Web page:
• Joe Clifford says:

      Totally agree about Dave’s lyrics. I’ve argued (on a blog I write) how much I enjoy Gilmour’s lyrics. In many ways I like his the most of any in Pink Floyd, just because you can tell how hard they are for him to write, and some beautiful moments come of that. On About Face: “Thinking that we’re getting older and wider when we’re just getting old”? Kills me! He’s a very competent lyricist, who just happened to play in a band with one of the best of all time. I wish he’s write more.

  16. Patrick says:

    The song reminds me of something the Fixx would do. Saved by Zero. It sounds good.

  17. Gary Jarvis says:

    Bjorn I enjoyed this review. I feel the same way. David is the reason I picked up the guitar in 1987. I’ve enjoyed the diversity in his music over the years. This first single was a bit of a surprise really. The tune is starting to sound pretty good to me. Really look forward to the album as I’m certain it will be full of what we all live about Sir Gilmour!!
    Keep up the awesome work Bjorn! Really enjoy this site for years now. Cheers my friend!

  18. Bern Merchant says:

    Thanks Bjorn – very interesting to read your review, and you’re right about how we should realise that artists “move on”. I pretty much agree with your assessment, though I think I may have been a little more disappointed when I first heard the clip a few days ago. Having said, that, I’ll give the full album a good listen when it comes out, of course. And your words are a good corrective too, in how it’s easy to listen to Gilmour expecting another Pink Floyd album. I have to remember that it’s probably most fair to Glimour to listen to this without expecting another On An Island (or Dark Side Of The Moon!) … Anyway, thanks for keeping us all in touch with Gilmour’s material.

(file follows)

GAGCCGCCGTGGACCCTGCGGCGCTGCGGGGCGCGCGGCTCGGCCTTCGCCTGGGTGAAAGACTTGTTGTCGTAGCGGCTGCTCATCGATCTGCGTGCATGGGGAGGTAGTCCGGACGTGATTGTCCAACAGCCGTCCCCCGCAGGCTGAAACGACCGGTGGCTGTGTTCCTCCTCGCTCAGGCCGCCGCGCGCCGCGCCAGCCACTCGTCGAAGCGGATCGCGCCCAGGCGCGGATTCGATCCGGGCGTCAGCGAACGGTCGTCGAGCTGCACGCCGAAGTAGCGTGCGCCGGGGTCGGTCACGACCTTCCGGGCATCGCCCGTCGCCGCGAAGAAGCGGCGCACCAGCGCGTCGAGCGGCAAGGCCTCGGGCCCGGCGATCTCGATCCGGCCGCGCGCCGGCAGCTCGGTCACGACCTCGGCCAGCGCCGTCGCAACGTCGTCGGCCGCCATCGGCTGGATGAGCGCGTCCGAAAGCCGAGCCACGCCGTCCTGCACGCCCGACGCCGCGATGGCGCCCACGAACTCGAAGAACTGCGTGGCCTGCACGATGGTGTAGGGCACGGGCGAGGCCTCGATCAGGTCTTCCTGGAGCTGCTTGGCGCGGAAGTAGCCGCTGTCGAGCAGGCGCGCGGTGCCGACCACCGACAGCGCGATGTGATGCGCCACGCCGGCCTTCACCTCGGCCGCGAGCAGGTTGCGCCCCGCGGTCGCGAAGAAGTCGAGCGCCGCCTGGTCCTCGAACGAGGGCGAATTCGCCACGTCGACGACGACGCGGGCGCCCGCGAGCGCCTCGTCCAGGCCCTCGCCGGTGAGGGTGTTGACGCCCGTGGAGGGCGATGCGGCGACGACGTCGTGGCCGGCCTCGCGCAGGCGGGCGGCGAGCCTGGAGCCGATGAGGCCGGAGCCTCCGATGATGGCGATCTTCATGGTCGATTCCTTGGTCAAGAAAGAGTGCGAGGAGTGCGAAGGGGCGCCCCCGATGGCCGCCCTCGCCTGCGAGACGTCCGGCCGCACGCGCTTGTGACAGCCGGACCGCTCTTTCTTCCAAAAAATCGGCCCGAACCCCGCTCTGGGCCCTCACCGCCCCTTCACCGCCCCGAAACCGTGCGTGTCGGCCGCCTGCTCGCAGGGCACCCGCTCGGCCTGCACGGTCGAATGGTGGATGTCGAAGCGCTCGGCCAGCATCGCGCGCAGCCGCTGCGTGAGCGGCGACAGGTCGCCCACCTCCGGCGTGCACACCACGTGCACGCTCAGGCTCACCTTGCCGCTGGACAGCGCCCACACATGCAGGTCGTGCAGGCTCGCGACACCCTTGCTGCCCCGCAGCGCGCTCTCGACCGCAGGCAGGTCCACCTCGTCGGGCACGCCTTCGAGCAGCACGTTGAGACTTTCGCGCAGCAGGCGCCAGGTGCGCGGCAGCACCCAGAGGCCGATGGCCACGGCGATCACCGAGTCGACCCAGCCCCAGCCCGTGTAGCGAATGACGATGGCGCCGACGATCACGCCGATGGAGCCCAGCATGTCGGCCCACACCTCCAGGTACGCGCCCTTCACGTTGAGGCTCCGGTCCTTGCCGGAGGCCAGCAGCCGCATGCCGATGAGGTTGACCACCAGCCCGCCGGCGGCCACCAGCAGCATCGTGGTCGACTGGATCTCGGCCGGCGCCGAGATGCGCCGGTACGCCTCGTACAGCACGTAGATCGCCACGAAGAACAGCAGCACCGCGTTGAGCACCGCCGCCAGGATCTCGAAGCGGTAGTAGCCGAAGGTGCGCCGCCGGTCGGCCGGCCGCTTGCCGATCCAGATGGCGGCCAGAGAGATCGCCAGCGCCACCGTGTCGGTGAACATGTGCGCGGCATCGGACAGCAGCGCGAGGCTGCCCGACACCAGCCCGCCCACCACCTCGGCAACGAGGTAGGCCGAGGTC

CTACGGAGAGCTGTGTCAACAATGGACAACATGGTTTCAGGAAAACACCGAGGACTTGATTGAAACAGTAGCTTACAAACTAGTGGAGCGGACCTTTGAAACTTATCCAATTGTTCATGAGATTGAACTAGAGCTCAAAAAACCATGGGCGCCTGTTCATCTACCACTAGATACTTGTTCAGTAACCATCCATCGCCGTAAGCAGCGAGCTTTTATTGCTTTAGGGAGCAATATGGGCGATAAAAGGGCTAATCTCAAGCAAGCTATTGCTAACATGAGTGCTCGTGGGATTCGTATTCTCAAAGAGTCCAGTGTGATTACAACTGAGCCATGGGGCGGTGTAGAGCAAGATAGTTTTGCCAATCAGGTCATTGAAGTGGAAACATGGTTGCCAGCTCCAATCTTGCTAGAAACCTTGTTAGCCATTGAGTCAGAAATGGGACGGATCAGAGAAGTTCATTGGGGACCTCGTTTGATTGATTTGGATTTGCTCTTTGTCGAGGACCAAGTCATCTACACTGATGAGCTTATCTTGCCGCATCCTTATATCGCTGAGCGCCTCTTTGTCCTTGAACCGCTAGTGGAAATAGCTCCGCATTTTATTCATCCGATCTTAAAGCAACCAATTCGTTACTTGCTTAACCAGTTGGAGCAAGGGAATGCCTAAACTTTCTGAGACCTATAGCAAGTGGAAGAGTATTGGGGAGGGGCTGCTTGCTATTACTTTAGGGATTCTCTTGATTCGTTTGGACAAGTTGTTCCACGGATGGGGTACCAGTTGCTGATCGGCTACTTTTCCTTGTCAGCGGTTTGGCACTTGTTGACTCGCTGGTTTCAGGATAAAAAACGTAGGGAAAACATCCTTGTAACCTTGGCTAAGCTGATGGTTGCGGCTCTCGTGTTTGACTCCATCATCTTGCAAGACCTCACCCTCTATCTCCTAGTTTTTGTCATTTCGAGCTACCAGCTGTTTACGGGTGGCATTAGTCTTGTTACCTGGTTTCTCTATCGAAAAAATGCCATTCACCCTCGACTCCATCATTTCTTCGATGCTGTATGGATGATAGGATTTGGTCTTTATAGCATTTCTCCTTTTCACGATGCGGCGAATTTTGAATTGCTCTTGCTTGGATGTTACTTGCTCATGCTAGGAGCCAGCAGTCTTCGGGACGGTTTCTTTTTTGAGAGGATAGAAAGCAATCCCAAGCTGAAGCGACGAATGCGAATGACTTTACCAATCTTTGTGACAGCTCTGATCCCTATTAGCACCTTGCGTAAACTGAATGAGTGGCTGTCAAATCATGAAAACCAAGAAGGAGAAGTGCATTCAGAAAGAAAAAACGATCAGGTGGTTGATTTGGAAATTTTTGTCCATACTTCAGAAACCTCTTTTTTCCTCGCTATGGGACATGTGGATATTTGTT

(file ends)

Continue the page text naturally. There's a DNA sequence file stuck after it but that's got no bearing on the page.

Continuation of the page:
19. crimson says:

    Don’t like it. Sounds like David Byrn or 80’s Roxy Music. If there wasn’t David Gilmour doing this no one would pay attention to that song. The artwork is terrible.

  20. Maksim says:

    I respect David… he wanted to create different sound as a musician. But, this song is not a hit. It’s a simple pop song. I hope to hear gilmourish songs and his unique guitar sound in the album.

  21. Thank you again Bjorn for your comments and insight, I agree with you. I never like new recording first time, I have to listen a few times, I think this will grow on me but not one I would want to play. There is I think too much Phil influence, maybe that is what the problem is, he is always around. I cannot see that David would change radically from his Floyd back ground but he has, now whether that is him or some out side influence I do not know but maybe the rest of the album will be better. Having said that it is growing on me, at first I did not believe it was David singing, sounded so different. I agree with others that maybe Polly’s lyrics do not help as David’s have always been better in the past. Anyway that is just my opinion. Ha. Ha.

  22. crimson says:

    Polly should never have taken the place of Roger. Her lyrics are not that great. Even David’s have been much more better.

  23. Brian says:

    Thank heavens it’s not more endless drivel. This sounds fresh and the guitars are great! All those mentioned and more, I even hear a bit of Robert Cray in there!

  24. JohnM says:

    One song doesn’t make or break an album. “Rattle that Lock” isn’t a bad tune–it IS catchy; it’s just not what we (the fans, and IMO) are used to or expecting. Musicians that have been around very long have normally found “something” that resonates with a group of people. There are a lot of reasons why but invariably, they will keep trying to break away from that “something” and move forward as artists–and ultimately wind up at least confusing their fans. Personally, I think the real challenge is in moving forward and exploring the new without completely displacing the old. I’m open to the new, but hoping I’m not completely confused when I hear the rest of the album.

  25. Tanguy says:

    Björn, you probably can’t figure how sounds this track for french people… The sample used by David generaly means there’s trouble on the train line, so you will be late, the station will be crowded and everybody upset… Very disturbing for a Gilmour fan !

  26. Don says:

    It’s looks like Gilmour aiming for weddings and bar mitzvahs :)

  27. Thanks so much for sharing your insights, Bjorn. I am not a musician so I can’t analyze the merits of the song as you have so masterfully here, but I agree with your overall opinion of it. It sounds to my ears like late-’80s Clapton. I was in my early 20s then so I am nostalgic for that era’s musical sound, but I was expecting more of a move forward, I guess.